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COMPARE & CONTRAST: USED CAR PRICES IN KELLEY BLUE BOOK AND NEW-CAR INVOICES

Toronto’s new and used car buyers embrace one of two price and value guides as gospel, depending on the vehicle types being perused.

Some check in with a third resource, but we’ll come back to that one.

Generally speaking, invoice prices provide the leading insight into any dealership’s new-vehicle pricing. Meanwhile, Kelley Blue Book provides the definitive baseline for used car and truck pricing. Though both provide benchmarks in vastly different vehicle marketplaces, each helps buyers in the market for either new or used cars in Toronto and other local markets around the world recognize fair deals when they arise.

Before comparing and contrasting the effective uses of each, a caution: neither definitively illustrates a hardline price point. Ultimately, what’s known as true market value plays the biggest role of all in determining a listed or sale price, in addition to the influence of numerous x-factors that can and will vary from one individual transaction to the next.

More succinctly, what you see listed won’t always predict what you’ll either pay or receive.

HOW THEY’RE ALIKE

Both Kelley Blue Book and any dealership’s new-car invoices take the manufacturer’s suggested retail price (MSRP) into account with other relevant factors in order to calculate a used or new vehicle’s respective fair market value.
Dealerships approximate their vehicle costs by accounting for both the MSRP and their net cost to supply a vehicle.

What’s known as “holdback” can lower the vehicle’s true cost by repaying the dealership’s overhead and operating expenses such as maintaining the building and paying employees. Offsetting these expenses lets the dealer sell invoice-priced vehicles at a profit.

Kelley Blue Book pricing also reflect fair market value, but since used cars are decidedly different products, the presentation differs in that Kelley differentiates trade-in value from sale value. The trade-in is considered equal to a new car in the same make and model’s invoice price. On the other hand, retail value is considered equal to the original MSRP.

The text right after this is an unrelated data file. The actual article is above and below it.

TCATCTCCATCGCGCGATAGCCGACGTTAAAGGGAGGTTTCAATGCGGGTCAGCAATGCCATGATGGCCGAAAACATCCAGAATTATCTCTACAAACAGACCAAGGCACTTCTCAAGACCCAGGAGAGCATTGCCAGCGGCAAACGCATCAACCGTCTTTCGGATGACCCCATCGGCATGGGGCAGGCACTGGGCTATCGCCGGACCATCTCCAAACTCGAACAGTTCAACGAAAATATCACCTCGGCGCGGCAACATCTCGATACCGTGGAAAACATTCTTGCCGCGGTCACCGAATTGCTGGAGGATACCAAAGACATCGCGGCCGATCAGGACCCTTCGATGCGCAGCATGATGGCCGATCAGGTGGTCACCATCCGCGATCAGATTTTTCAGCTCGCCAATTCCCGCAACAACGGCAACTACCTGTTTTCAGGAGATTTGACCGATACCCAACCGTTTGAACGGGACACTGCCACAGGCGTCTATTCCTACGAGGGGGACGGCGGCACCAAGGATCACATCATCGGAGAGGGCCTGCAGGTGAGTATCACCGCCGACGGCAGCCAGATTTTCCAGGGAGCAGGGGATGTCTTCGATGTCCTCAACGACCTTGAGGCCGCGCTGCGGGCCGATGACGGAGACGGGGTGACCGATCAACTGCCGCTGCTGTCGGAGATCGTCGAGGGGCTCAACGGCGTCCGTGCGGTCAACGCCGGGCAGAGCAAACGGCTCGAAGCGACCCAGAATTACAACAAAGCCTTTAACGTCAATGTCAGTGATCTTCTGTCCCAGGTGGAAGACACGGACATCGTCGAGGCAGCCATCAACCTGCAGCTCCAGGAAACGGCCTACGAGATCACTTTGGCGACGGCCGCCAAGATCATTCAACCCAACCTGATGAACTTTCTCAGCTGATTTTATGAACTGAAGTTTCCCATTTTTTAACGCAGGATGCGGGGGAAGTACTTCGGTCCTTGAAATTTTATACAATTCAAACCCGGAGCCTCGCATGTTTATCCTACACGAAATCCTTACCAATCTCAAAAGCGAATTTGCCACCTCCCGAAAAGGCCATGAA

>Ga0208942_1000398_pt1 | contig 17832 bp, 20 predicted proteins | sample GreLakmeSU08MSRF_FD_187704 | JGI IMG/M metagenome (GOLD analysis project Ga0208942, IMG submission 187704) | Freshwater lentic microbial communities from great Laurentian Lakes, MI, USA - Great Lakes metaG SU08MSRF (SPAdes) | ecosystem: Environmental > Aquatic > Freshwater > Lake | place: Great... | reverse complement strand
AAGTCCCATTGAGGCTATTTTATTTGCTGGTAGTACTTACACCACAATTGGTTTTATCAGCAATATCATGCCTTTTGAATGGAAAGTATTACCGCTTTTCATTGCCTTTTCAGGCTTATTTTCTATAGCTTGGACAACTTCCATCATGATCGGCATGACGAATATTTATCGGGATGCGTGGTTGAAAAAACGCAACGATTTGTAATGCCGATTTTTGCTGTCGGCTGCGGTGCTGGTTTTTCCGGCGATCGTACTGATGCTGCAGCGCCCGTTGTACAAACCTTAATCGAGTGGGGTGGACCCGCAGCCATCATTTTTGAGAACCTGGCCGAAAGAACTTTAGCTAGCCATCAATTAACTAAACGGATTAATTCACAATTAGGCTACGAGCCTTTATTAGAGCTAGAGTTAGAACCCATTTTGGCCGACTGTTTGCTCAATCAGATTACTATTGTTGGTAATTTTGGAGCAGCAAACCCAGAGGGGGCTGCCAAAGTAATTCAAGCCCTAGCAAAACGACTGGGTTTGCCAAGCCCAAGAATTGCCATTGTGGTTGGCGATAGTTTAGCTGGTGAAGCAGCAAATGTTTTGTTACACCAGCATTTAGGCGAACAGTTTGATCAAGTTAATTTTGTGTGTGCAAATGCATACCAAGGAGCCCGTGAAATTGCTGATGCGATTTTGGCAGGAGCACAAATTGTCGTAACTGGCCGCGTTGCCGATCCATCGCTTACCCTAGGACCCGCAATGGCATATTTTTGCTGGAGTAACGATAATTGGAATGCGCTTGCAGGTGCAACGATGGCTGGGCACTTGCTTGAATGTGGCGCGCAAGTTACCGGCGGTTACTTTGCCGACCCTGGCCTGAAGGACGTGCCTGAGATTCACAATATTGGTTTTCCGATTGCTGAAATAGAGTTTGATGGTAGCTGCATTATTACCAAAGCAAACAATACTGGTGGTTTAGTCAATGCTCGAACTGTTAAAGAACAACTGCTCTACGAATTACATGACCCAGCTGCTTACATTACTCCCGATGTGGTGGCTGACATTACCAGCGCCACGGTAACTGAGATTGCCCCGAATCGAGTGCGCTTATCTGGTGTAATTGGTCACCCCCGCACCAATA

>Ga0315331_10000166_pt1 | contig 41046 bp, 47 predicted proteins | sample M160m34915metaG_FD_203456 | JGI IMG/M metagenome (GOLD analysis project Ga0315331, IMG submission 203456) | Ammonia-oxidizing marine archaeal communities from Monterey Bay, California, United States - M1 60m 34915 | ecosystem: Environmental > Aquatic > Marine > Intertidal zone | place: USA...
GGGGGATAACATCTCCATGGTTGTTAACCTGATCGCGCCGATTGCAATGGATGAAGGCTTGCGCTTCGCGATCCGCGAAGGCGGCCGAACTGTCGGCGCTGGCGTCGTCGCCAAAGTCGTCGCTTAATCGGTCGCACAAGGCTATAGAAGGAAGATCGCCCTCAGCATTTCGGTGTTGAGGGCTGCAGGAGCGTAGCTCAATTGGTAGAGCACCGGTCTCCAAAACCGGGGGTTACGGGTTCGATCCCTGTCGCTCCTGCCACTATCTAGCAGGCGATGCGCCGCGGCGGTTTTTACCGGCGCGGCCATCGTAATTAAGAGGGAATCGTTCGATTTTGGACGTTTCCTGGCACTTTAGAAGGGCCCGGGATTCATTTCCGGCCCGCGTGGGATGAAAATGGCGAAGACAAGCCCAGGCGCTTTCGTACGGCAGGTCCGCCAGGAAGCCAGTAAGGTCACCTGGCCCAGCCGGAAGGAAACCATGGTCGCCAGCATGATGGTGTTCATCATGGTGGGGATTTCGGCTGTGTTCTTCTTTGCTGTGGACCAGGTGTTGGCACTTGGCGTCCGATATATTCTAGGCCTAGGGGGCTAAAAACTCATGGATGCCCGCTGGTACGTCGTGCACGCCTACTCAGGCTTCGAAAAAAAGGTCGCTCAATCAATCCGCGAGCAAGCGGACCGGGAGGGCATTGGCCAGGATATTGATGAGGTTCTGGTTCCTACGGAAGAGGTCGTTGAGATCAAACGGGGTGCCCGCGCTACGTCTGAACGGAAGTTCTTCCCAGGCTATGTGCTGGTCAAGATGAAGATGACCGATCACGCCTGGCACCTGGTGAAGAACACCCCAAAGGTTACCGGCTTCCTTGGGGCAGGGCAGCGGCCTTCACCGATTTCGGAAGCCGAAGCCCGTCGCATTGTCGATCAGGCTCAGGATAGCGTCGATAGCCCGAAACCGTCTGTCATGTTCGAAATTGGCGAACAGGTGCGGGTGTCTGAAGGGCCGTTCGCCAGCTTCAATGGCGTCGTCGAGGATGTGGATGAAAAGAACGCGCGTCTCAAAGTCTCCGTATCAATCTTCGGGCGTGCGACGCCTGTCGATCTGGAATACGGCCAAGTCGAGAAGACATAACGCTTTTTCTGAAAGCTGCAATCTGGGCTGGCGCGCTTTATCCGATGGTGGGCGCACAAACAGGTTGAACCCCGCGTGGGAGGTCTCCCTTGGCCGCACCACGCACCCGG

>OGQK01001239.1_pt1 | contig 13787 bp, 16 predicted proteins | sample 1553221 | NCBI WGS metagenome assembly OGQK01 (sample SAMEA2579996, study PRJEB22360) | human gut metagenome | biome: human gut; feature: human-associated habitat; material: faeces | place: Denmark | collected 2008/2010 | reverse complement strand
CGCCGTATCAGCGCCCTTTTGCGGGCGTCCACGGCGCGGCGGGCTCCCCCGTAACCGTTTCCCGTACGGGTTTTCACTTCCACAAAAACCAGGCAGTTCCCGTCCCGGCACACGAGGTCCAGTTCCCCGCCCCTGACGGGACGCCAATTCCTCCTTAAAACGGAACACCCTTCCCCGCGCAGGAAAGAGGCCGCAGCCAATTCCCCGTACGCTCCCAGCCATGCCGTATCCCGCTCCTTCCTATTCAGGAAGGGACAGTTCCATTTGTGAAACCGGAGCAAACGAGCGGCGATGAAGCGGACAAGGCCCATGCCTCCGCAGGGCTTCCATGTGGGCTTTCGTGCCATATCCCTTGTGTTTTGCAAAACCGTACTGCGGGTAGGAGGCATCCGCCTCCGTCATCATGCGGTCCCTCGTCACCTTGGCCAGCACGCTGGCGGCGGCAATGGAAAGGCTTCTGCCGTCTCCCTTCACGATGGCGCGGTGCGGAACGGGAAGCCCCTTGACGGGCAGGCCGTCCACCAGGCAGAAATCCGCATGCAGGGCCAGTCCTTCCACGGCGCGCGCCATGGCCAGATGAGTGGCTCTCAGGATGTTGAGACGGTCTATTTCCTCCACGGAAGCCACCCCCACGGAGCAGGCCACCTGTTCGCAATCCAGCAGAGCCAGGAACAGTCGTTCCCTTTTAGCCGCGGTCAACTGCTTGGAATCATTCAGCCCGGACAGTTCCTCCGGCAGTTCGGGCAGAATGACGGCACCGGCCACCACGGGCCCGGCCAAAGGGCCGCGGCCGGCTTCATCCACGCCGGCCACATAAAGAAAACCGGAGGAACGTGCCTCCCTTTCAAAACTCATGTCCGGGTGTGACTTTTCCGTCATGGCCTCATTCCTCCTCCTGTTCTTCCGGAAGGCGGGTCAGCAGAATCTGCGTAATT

WHERE THEY DIFFER

Manufacturers formulate their vehicles’ invoice prices in a more transparent way than how Kelley Blue Book arrives at their values. A new car’s invoice price factors in each vehicle’s complete options package. The price is fairly uniform and understandable.

Kelley Blue Book determines their prices with a more fluid approach. Though their prices take manufacturer invoice prices into account, their used-car guides fluctuate with the prices that the market supports. As we’ve already discussed, several factors can cast that into flux, including local differences in demand. Also, Kelley Blue Book pricing provides a fairly reliable guideline to predicting your vehicle’s trade-in or sale value, but there’s always room for negotiation in either without mandated manufacturer pricing depending on individual factors. That’s without taking into account the money that a dealer will sink into detailing and reconditioning to make a used car ready for resale.

OPTION C: BLACK BOOK

There’s always a third pricing resource, albeit one more tailored toward very specific expertise.

Dealers and other automotive professionals often consult a subscription-based pricing service known as Black Book. This fairly pricey tool bases its pricing on sales at recent dealer auctions. Black Book takes into account many of the same considerations as Kelley Blue Book (make, model, year, condition, etc.) but auctions obviously present a different sales environment from standard private or dealer exchanges.

To make a long story short, it isn’t exactly the most useful guide for the Average Joe wandering off the street and onto a lot.

When it comes especially down to used vehicles, reality dictates that a used car or truck’s true market value will usually disappoint compared with its Kelley Blue Book number. Many sellers or traders optimistically (sentimentally?) rate their vehicles’ conditions much higher than the reality. There’s also the additional – but fiscally inconsequential – factor of owner sentimentality. With the market for any given vehicle having the potential to change daily and demand for it already potentially varying from one locale to the next, be prepared to bend and accept a different value from what you may have expected.

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